By Terrence McCoy
By Allie Conti
By Chuck Strouse
By Scott Fishman
By Terrence McCoy
By Ryan Yousefi
By Ciara LaVelle, Kat Bein, Carolina Del Busto, and Liz Tracy
By Pepe Billete
Then, in early February, Perez disappeared from public view. Trips to present his film in Portland, Oregon, and here at the Miami Film Festival suddenly were scratched, and the interviews New Yorker Films was hoping would prime the American market were cancelled. Perez himself refused any foreign contact, sending only cryptic notes through third parties. The official word was that he was tending to a sick family member, but a source in Havana cited more sinister reasons for the director's lowered profile: Once again the political winds had shifted, with government officials now deciding Life Is to Whistlewas an embarrassment to the regime.
Such flip-flops are hardly rare. Alea's Strawberry and Chocolatemay for the moment be viewed as a classic, but it was harshly condemned by several government figures while in production. Pepe Horta, ex-Havana Film Festival head and currently the Café Nostalgia maestro, asserted his championing of Strawberrywas a major factor in the state harassment that eventually led him to move to Miami. Upon the film's actual release, however, it was widely lauded throughout Cuba. Then, during a televised eight-hour marathon speech in March 1998, Castro lambasted the ICAIC's head, Alfredo Guevara, for ever allowing such an insidiously "counterrevolutionary" film to be made. Yet only a year later, during an interview with New Times, Cuban Minister of Culture Abel Prieto would hold Strawberry aloft as proof the system there could not only tolerate, but celebrate self-criticism. Even in death it seems, Cuba's filmmakers are still being forced to zigzag right, then left again.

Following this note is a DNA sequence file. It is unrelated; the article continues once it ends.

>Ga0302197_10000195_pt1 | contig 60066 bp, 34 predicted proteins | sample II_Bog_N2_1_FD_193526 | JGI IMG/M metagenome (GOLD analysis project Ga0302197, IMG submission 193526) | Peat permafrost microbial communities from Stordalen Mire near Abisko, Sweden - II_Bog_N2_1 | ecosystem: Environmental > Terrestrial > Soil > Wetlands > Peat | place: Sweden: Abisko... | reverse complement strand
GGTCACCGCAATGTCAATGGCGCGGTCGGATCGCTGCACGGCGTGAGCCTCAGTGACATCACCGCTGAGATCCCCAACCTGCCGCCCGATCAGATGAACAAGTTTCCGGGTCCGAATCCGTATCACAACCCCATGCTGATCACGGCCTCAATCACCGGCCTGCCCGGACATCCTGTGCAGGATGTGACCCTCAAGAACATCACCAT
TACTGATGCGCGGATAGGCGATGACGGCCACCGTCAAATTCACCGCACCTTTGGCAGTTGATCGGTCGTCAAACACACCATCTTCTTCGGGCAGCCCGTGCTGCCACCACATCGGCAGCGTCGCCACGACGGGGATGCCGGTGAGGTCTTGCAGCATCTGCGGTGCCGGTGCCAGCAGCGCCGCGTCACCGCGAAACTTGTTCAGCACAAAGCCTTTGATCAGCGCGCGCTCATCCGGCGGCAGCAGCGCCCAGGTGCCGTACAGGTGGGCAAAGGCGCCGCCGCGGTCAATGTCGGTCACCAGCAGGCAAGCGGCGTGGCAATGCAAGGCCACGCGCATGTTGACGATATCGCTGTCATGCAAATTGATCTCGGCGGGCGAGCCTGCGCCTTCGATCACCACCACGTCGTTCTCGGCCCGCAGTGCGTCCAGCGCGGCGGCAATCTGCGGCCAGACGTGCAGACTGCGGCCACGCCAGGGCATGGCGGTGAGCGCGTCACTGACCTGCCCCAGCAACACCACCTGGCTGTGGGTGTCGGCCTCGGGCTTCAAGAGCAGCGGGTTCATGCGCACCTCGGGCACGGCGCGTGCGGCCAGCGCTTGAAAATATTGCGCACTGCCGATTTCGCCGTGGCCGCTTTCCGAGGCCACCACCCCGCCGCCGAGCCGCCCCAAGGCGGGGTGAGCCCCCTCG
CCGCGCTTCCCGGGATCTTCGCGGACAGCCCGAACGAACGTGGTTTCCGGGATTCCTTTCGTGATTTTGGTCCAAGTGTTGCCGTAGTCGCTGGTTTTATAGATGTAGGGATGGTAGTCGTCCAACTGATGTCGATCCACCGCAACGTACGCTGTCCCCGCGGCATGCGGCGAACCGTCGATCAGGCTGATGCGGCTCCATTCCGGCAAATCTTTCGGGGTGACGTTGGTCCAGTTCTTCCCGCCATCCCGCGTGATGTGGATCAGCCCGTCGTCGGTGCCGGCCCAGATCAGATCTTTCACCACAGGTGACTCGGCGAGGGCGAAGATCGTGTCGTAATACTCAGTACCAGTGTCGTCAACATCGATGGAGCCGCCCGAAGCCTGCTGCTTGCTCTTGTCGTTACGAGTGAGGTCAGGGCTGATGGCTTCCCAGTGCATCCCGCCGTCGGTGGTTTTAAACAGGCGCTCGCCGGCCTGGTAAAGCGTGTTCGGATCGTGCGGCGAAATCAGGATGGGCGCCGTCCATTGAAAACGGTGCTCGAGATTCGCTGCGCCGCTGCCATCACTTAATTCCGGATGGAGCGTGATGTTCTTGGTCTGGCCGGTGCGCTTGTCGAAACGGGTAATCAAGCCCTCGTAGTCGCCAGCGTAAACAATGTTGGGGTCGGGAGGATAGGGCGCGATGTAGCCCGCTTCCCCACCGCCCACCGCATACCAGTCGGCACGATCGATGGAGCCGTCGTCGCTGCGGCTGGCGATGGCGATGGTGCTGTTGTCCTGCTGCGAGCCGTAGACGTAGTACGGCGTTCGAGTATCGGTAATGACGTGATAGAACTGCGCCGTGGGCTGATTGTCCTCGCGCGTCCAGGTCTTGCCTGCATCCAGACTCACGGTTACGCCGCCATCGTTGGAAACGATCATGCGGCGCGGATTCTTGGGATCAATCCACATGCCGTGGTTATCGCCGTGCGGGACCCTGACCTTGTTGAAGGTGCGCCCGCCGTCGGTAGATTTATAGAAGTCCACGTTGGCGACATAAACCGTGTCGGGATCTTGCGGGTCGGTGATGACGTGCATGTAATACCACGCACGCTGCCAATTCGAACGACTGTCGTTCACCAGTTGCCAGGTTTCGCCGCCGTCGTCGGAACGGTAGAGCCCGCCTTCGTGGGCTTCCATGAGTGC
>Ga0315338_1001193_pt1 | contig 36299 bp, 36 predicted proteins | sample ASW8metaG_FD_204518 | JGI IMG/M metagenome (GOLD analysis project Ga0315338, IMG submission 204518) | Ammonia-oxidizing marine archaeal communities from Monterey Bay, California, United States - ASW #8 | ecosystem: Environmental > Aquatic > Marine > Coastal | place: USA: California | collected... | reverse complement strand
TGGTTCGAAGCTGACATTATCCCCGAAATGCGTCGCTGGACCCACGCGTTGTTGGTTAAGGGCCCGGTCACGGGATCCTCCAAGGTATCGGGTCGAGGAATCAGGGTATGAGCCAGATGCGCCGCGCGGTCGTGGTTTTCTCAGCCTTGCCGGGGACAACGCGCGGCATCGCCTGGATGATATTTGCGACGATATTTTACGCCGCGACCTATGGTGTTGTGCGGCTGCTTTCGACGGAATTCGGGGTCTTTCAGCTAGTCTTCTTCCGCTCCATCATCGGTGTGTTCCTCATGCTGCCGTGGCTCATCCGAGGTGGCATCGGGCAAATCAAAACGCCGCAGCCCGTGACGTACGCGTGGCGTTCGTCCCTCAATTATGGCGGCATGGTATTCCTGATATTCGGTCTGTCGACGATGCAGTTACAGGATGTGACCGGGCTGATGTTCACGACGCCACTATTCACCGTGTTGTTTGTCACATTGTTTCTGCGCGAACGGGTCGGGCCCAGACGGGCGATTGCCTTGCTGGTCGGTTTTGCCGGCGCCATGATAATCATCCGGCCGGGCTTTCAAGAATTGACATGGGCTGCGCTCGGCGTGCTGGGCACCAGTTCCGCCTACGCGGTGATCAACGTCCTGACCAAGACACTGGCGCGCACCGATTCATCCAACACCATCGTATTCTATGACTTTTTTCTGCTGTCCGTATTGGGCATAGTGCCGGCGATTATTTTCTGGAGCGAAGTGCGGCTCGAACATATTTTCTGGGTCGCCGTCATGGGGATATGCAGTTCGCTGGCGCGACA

The decision of Miami-Dade officials to cite the county's trade embargo against Cuba and pull $50,000 in funding from the Miami Film Festival if it showed Life Is to Whistleis simply the latest dance step in this comical cycle. Local television news broadcasters dutifully played their part, breathlessly predicting throngs of Cuban exiles picketing the Gusman. On the night in question, however, not a single protester turned up for the sold-out screening. Perhaps el exiliosensed the irony in decrying a work now coming under fire for its suspect politics back in Havana, or perhaps, as one on-site policeman suggested to Kulchur, they were otherwise preoccupied over on South Beach, attending Ocean Drive's model-clogged Volleypalooza shindig.
In fact the only altercation of that entire evening occurred during the subsequent screening that night of the Danish film Mifune.As the picture unspooled, one woman chose to ignore the directive to turn off all cell phones. Instead she answered a call and began blithely chatting away. No doubt inspired by the day's earlier milieu of Cubanismo, a gentleman sitting nearby made a grab for the woman's phone, evidently intending his own guerrilla action. What followed was a flurry of blows between the two: she wielding her phone and a mean open-palmed left hook, he utilizing what one onlooker described as a tub of popcorn. During the screams, calls for the police, and general pandemonium that followed, it was hard not to wonder if Miami wasn't witnessing the opening salvo of an altogether new moral struggle.